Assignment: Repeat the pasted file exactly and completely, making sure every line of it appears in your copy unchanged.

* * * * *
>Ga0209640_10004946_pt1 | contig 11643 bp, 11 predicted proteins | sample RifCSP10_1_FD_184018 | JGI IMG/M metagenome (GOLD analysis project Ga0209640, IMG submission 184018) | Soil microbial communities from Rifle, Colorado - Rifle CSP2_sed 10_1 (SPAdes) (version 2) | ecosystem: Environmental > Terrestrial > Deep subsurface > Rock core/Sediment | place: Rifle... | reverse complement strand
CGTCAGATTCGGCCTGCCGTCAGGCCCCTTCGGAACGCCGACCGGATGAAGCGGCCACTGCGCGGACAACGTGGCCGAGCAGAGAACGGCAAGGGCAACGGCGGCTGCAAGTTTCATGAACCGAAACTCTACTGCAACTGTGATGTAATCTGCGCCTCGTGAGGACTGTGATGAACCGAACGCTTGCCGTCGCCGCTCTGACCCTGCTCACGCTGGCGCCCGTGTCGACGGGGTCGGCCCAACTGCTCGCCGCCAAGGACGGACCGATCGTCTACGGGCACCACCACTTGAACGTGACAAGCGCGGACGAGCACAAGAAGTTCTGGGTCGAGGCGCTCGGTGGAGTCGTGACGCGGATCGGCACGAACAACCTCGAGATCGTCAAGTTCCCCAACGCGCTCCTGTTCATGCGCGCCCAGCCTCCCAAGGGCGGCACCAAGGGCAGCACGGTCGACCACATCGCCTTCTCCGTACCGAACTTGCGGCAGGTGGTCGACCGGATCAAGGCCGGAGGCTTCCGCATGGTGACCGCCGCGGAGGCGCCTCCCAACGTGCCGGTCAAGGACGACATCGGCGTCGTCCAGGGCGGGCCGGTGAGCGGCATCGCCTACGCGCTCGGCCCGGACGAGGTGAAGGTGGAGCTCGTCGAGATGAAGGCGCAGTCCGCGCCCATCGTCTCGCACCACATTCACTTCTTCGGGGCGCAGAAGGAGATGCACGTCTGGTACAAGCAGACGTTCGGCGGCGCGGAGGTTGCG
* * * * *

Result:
>Ga0209640_10004946_pt1 | contig 11643 bp, 11 predicted proteins | sample RifCSP10_1_FD_184018 | JGI IMG/M metagenome (GOLD analysis project Ga0209640, IMG submission 184018) | Soil microbial communities from Rifle, Colorado - Rifle CSP2_sed 10_1 (SPAdes) (version 2) | ecosystem: Environmental > Terrestrial > Deep subsurface > Rock core/Sediment | place: Rifle... | reverse complement strand
CGTCAGATTCGGCCTGCCGTCAGGCCCCTTCGGAACGCCGACCGGATGAAGCGGCCACTGCGCGGACAACGTGGCCGAGCAGAGAACGGCAAGGGCAACGGCGGCTGCAAGTTTCATGAACCGAAACTCTACTGCAACTGTGATGTAATCTGCGCCTCGTGAGGACTGTGATGAACCGAACGCTTGCCGTCGCCGCTCTGACCCTGCTCACGCTGGCGCCCGTGTCGACGGGGTCGGCCCAACTGCTCGCCGCCAAGGACGGACCGATCGTCTACGGGCACCACCACTTGAACGTGACAAGCGCGGACGAGCACAAGAAGTTCTGGGTCGAGGCGCTCGGTGGAGTCGTGACGCGGATCGGCACGAACAACCTCGAGATCGTCAAGTTCCCCAACGCGCTCCTGTTCATGCGCGCCCAGCCTCCCAAGGGCGGCACCAAGGGCAGCACGGTCGACCACATCGCCTTCTCCGTACCGAACTTGCGGCAGGTGGTCGACCGGATCAAGGCCGGAGGCTTCCGCATGGTGACCGCCGCGGAGGCGCCTCCCAACGTGCCGGTCAAGGACGACATCGGCGTCGTCCAGGGCGGGCCGGTGAGCGGCATCGCCTACGCGCTCGGCCCGGACGAGGTGAAGGTGGAGCTCGTCGAGATGAAGGCGCAGTCCGCGCCCATCGTCTCGCACCACATTCACTTCTTCGGGGCGCAGAAGGAGATGCACGTCTGGTACAAGCAGACGTTCGGCGGCGCGGAGGTTGCG